An eye-opening, unconventional war story in which the war itself resides in the training.

THE GUERRILLA FACTORY

THE MAKING OF SPECIAL FORCES OFFICERS, THE GREEN BERETS

A retired U.S. Army Special Forces officer provides a behind-the-scenes look at the physical, psychological and emotional toll one pays to join the ranks of America’s most elite fighting force.

In his debut memoir, former Green Beret Schwalm minces no words recounting the near-tortuous training endured by America’s Special Forces. The author begins by categorizing Special Forces soldiers into two types, the Supermans and the Daniel Boones: While “Superman goes, does, and leaves” the Daniel Boone variety of soldier “goes, does, and stays and stays and stays.” The staying is the hard part, explains Schwalm, because it demands that trained killers learn to make nice with local citizens in foreign, dangerous terrain. It is a tightrope walk depending more on rhetoric and rapport than conventional weaponry, though for Special Forces soldiers like Schwalm, both brain and brawn have their place. The author’s riveting account into the inner workings of elite training proves particularly interesting to military outsiders, who soon learn of icy swims in makeshift rafts, endless midnight runs and war games so realistic that the word “games” seems wholly inaccurate. After enduring POW training—which demanded Schwalm and his comrades be locked in hot boxes and deprived of all basic necessities—the exhausted soldier leaves the extreme training exercise having drawn a single conclusion: “I would rather be a pile of bleached bones shining in the sun than taken alive.” Soon after, the student becomes the teacher; Schwalm was dispatched to Trinidad to train Trinidadian commandos in the ways of American warfare. Yet in the wilds of Trinidad, he was faced with a new and humbling challenge: learning to lead despite vast cultural differences.

An eye-opening, unconventional war story in which the war itself resides in the training.

Pub Date: Nov. 13, 2012

ISBN: 978-1-4516-2360-4

Page Count: 304

Publisher: Free Press

Review Posted Online: Sept. 2, 2012

Kirkus Reviews Issue: Sept. 15, 2012

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If the authors are serious, this is a silly, distasteful book. If they are not, it’s a brilliant satire.

THE 48 LAWS OF POWER

The authors have created a sort of anti-Book of Virtues in this encyclopedic compendium of the ways and means of power.

Everyone wants power and everyone is in a constant duplicitous game to gain more power at the expense of others, according to Greene, a screenwriter and former editor at Esquire (Elffers, a book packager, designed the volume, with its attractive marginalia). We live today as courtiers once did in royal courts: we must appear civil while attempting to crush all those around us. This power game can be played well or poorly, and in these 48 laws culled from the history and wisdom of the world’s greatest power players are the rules that must be followed to win. These laws boil down to being as ruthless, selfish, manipulative, and deceitful as possible. Each law, however, gets its own chapter: “Conceal Your Intentions,” “Always Say Less Than Necessary,” “Pose as a Friend, Work as a Spy,” and so on. Each chapter is conveniently broken down into sections on what happened to those who transgressed or observed the particular law, the key elements in this law, and ways to defensively reverse this law when it’s used against you. Quotations in the margins amplify the lesson being taught. While compelling in the way an auto accident might be, the book is simply nonsense. Rules often contradict each other. We are told, for instance, to “be conspicuous at all cost,” then told to “behave like others.” More seriously, Greene never really defines “power,” and he merely asserts, rather than offers evidence for, the Hobbesian world of all against all in which he insists we live. The world may be like this at times, but often it isn’t. To ask why this is so would be a far more useful project.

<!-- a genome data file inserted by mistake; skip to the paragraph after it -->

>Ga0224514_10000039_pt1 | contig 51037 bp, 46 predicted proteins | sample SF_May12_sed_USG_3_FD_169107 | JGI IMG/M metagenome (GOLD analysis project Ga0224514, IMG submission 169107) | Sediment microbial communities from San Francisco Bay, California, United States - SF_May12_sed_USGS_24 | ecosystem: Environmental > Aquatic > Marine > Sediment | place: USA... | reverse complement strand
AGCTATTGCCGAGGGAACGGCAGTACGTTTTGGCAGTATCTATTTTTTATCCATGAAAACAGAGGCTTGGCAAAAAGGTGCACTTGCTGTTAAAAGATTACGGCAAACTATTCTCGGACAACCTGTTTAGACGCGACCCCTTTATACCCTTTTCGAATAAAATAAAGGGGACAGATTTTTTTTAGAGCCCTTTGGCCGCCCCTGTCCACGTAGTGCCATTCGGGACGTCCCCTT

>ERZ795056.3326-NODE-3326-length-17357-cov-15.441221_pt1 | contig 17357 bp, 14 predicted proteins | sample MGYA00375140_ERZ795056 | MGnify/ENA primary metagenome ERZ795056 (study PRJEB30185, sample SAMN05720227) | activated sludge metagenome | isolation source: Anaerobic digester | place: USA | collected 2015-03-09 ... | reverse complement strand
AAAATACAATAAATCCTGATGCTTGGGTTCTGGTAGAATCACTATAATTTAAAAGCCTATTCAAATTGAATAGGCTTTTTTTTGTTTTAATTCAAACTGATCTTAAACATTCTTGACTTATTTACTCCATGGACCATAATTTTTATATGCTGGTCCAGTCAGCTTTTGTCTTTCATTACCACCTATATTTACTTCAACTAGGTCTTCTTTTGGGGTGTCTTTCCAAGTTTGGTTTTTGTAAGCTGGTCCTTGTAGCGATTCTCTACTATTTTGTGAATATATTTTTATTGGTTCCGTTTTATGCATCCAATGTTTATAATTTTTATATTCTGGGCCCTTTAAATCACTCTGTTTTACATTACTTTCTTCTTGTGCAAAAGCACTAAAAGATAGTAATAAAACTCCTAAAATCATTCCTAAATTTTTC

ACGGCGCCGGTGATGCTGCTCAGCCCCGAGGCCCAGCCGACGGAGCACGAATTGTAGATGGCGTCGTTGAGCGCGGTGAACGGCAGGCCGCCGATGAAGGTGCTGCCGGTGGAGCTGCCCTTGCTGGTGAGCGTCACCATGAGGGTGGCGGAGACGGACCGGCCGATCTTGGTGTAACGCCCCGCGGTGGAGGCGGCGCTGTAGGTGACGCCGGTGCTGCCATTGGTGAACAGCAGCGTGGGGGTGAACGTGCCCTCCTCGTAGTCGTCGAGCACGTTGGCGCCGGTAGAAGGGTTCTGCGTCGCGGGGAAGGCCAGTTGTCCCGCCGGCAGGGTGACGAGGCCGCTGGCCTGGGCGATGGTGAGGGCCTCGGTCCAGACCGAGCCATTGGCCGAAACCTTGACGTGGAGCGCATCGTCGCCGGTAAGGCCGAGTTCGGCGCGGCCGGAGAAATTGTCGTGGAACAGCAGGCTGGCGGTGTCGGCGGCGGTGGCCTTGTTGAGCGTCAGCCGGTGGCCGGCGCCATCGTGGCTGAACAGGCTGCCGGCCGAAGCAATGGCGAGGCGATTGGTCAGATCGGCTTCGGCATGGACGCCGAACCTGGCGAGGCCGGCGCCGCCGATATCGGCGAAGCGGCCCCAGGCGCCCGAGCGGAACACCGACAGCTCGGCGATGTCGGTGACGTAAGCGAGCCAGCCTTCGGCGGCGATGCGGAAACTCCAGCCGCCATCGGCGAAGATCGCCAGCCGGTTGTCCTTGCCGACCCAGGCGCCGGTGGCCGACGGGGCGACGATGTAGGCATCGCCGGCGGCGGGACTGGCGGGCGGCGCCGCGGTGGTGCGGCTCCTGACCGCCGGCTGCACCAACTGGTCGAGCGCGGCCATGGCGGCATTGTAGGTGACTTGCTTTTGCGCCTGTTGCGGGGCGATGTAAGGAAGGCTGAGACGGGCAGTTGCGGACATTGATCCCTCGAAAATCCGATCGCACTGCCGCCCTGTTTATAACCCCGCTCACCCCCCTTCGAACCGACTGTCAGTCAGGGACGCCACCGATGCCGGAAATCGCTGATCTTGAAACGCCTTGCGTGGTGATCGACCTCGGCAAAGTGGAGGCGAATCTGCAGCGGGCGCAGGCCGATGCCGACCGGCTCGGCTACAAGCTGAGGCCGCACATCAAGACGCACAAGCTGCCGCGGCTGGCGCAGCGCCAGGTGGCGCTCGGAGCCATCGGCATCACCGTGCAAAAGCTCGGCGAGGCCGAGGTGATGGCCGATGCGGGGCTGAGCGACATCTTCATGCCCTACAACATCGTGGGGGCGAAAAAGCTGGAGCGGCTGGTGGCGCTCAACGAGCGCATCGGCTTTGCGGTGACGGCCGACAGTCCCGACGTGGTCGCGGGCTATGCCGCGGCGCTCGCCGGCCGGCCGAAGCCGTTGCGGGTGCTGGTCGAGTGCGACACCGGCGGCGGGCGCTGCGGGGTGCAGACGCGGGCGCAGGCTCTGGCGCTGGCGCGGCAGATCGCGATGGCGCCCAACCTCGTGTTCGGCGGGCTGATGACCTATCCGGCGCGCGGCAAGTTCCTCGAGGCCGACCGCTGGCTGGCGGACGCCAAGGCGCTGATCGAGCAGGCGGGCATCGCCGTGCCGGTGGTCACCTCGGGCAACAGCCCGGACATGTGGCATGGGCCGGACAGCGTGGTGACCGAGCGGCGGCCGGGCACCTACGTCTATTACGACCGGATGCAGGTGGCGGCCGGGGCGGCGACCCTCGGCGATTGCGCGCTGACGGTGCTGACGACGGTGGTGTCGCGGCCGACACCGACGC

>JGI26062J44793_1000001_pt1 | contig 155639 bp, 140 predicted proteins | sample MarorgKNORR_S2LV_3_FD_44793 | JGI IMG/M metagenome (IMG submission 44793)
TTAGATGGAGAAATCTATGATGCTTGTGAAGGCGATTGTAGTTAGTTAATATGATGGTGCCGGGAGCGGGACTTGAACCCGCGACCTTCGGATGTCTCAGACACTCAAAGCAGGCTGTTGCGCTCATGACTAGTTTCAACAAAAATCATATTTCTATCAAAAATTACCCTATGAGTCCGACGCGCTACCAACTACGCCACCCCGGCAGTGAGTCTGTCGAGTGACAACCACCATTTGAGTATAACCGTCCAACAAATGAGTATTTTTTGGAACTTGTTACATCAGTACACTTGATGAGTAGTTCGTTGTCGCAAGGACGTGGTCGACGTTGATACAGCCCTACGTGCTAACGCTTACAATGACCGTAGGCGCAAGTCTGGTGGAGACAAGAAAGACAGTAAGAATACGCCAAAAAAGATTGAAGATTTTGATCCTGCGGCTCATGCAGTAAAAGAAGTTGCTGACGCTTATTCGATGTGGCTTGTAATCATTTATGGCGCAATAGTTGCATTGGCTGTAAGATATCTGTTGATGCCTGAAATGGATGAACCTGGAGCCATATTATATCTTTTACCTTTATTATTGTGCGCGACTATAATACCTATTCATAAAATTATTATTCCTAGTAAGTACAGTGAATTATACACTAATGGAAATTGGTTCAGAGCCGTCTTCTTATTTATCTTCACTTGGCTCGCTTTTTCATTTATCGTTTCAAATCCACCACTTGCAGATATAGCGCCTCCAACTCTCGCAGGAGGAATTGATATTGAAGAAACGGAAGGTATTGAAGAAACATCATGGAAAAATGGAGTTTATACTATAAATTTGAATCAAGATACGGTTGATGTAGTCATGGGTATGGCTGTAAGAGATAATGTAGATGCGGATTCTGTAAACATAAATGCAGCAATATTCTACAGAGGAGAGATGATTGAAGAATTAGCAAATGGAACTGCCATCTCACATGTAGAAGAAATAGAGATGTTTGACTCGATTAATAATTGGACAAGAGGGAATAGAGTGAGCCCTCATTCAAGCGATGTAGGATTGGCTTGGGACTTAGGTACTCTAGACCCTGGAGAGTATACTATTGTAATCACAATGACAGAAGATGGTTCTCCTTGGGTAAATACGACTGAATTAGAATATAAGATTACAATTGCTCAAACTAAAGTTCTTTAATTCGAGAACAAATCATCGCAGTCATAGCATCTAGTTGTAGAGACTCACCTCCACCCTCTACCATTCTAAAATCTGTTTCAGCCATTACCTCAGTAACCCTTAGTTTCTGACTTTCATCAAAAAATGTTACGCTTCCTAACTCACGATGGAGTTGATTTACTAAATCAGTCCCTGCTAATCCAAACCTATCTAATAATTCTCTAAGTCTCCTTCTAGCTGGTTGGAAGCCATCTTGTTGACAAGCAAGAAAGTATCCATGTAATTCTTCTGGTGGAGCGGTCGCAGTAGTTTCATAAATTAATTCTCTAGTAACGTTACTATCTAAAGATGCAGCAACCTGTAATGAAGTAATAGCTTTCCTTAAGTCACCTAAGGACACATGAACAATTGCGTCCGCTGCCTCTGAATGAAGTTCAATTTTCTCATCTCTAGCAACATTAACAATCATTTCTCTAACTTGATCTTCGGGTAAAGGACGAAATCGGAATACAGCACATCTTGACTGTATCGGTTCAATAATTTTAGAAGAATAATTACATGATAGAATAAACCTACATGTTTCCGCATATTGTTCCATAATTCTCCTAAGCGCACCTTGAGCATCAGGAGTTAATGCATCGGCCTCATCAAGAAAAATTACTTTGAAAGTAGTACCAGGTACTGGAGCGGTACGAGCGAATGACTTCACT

If the authors are serious, this is a silly, distasteful book. If they are not, it’s a brilliant satire.

Pub Date: Sept. 1, 1998

ISBN: 0-670-88146-5

Page Count: 430

Publisher: Viking

Review Posted Online: May 20, 2010

Kirkus Reviews Issue: July 15, 1998

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The author's youthfulness helps to assure the inevitable comparison with the Anne Frank diary although over and above the...

NIGHT

Elie Wiesel spent his early years in a small Transylvanian town as one of four children. 

He was the only one of the family to survive what Francois Maurois, in his introduction, calls the "human holocaust" of the persecution of the Jews, which began with the restrictions, the singularization of the yellow star, the enclosure within the ghetto, and went on to the mass deportations to the ovens of Auschwitz and Buchenwald. There are unforgettable and horrifying scenes here in this spare and sombre memoir of this experience of the hanging of a child, of his first farewell with his father who leaves him an inheritance of a knife and a spoon, and of his last goodbye at Buchenwald his father's corpse is already cold let alone the long months of survival under unconscionable conditions. 

The author's youthfulness helps to assure the inevitable comparison with the Anne Frank diary although over and above the sphere of suffering shared, and in this case extended to the death march itself, there is no spiritual or emotional legacy here to offset any reader reluctance.

Pub Date: Jan. 16, 2006

ISBN: 0374500010

Page Count: 120

Publisher: Hill & Wang

Review Posted Online: Oct. 7, 2011

Kirkus Reviews Issue: Jan. 15, 2006

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